The view of plants as “slightly animate”, not much more than a food source for the critters who graze upon grassy fields (or steam up pots of veggies) appears starkly out-of-date, and measurably out-of-line, with the incredible behaviors plants routinely demonstrate to the careful observer. Ponder a few of the following examples of plant survival strategies, and perhaps the notion of plants as “passive sunlight collectors” will seem slightly oversimplified. Plants defend themselves, speak to one another, and even eavesdrop on their fellow plant’s conversations.

“Plants are very good at avoiding getting eaten,” says Linda Walling of the University of California, Riverside. “It’s an unusual situation where insects can overcome those defenses.” For example, when a predator nibbles on a plant’s leaves, specialized cells on the plant’s surface release chemicals to drive it away or even emit an adhesive to entrap it. “I’m amazed at how fast some of these things happen,” said Dr. Consuelo M. De Moraes of Pennsylvania Sate University, citing how within minutes of being munched upon by a caterpillar, a plant will have organized a full-on defense from the intruder.

Sometimes these defensive measures include cries for assistance. Scientists have uncovered how plants, upon sensing the jaws of an uninvited diner getting busy on their corpus, send out volatile chemicals that act as the vegetable kingdom’s version of a 911 call. And who you gonna call? How about insect-eaters such as dragon flies, who delight in caterpillar meat, or tiny parasitic insects, who can infect a caterpillar and destroy it from within. (It is brutal out there!)

Sometimes plants send off communiqués to summon insects who can help rid them of unwanted and potentially damaging eggs. Take the case where a cabbage plant senses that a female cabbage butterfly has laid her eggs on the plant’s leaves, snugly attaching them with tiny dabs of glue. Once it detects the glue on its leaves, the mighty cabbage swings into action. It fires off a chemical SOS message that beckons female wasps, who are drawn to the cabbage under siege, and upon arrival inject the hostile caterpillar eggs with their own eggs. As the infant wasps gestate, they consume the plant-devouring gestating butterflies, and viola! the cabbage is rescued—a high-tech home security system without the monthly fees or sluggish police response times!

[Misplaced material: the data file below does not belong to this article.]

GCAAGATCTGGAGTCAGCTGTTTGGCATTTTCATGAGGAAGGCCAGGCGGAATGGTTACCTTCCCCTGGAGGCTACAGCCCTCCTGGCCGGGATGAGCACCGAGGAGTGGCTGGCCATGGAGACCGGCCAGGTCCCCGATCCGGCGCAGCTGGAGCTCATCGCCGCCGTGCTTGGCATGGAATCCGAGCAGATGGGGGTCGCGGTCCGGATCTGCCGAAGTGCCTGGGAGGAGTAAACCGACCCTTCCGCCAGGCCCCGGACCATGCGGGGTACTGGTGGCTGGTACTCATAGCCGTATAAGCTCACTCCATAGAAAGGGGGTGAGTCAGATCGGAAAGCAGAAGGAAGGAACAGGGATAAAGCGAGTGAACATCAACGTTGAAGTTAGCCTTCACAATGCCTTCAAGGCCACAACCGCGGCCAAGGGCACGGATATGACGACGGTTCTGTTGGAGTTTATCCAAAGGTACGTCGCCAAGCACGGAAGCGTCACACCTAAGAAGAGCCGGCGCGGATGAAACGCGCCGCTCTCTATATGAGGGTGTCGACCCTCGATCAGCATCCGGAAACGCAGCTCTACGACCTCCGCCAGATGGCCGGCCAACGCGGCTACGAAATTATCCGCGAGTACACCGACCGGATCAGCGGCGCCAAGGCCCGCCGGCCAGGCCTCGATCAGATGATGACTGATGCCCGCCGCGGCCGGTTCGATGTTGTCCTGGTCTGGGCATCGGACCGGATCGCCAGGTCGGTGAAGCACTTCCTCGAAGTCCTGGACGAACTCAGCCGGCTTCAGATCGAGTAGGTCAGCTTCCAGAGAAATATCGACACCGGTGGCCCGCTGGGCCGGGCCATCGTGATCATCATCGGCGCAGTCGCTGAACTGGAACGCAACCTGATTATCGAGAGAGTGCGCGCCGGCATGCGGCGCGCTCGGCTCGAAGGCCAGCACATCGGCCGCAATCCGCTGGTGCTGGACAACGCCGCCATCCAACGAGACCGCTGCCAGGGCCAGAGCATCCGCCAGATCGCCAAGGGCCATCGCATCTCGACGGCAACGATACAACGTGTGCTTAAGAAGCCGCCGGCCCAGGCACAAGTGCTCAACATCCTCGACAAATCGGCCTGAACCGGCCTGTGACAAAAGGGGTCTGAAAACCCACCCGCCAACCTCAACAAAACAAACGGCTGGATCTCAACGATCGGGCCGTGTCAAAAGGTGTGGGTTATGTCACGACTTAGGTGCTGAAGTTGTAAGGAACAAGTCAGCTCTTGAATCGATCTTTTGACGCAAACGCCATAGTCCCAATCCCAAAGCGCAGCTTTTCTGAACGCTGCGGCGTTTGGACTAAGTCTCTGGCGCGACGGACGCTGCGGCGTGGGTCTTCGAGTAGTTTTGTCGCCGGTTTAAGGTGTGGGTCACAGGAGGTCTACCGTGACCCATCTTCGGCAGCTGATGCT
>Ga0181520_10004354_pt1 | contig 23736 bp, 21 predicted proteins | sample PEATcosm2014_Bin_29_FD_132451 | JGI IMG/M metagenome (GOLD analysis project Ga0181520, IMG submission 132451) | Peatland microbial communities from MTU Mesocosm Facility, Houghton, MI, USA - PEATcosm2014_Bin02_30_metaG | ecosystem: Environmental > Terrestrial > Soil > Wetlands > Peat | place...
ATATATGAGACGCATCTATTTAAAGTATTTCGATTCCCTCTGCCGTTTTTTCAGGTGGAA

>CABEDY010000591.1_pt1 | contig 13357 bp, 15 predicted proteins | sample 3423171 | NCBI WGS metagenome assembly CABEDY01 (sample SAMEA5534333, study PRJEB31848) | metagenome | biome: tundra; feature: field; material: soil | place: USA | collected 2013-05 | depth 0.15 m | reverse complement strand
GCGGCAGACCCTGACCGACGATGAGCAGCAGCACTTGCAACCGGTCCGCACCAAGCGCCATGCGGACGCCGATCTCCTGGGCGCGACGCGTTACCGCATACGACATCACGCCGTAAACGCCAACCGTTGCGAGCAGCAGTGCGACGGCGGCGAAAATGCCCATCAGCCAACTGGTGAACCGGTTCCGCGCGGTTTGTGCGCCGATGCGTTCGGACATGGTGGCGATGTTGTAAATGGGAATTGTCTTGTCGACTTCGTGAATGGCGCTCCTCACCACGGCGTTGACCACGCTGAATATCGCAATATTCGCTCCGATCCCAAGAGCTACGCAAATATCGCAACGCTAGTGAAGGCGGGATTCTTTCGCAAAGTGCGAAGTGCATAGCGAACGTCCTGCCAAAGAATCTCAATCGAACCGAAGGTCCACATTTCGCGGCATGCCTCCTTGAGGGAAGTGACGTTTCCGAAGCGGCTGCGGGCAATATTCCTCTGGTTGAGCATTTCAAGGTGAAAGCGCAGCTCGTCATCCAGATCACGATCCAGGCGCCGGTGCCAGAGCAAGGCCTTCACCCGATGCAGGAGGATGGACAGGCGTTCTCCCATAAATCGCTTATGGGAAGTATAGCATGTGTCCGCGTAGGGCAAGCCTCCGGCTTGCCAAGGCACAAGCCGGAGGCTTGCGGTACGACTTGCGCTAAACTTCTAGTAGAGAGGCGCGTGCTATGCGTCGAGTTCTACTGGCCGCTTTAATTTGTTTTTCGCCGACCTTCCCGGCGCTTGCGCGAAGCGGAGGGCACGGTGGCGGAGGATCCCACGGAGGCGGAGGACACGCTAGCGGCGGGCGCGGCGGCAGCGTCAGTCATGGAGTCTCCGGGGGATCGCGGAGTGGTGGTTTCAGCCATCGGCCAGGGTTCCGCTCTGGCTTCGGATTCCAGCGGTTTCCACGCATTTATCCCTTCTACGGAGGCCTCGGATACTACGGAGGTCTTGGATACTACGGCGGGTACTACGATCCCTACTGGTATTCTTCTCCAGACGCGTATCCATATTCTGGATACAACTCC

Unconstrained by any sort of vegetable kingdom ACLU, plants also routinely eavesdrop on one. As described in the journal Science, a parasitic weed (similar to the morning glory) can detect volatile chemicals released by a potential host such as the tomato plant. The young parasitic weed uses the signal to direct its growth closer and closer to the tomato plant host, finally encircling its stem and literally sucking the life phloem right out of it. The parasitic weed is so adept at “listening in”, it can even distinguish among the messages emitted from healthier or weaker plants, and make a beeline for the stronger ones. “Even if you have quite a bit of knowledge about plants,” the article’s author explains, “it’s still surprising to see how sophisticated they can be.”
So next time you stroll by a vegetable garden and think you hear a muffled “Everybody wants to go to heaven but nobody wants to die,” don’t be so quick to shrug it off as your imagination—with the help of the Supersoul, these plants have got it going on.


Posted in Editorials.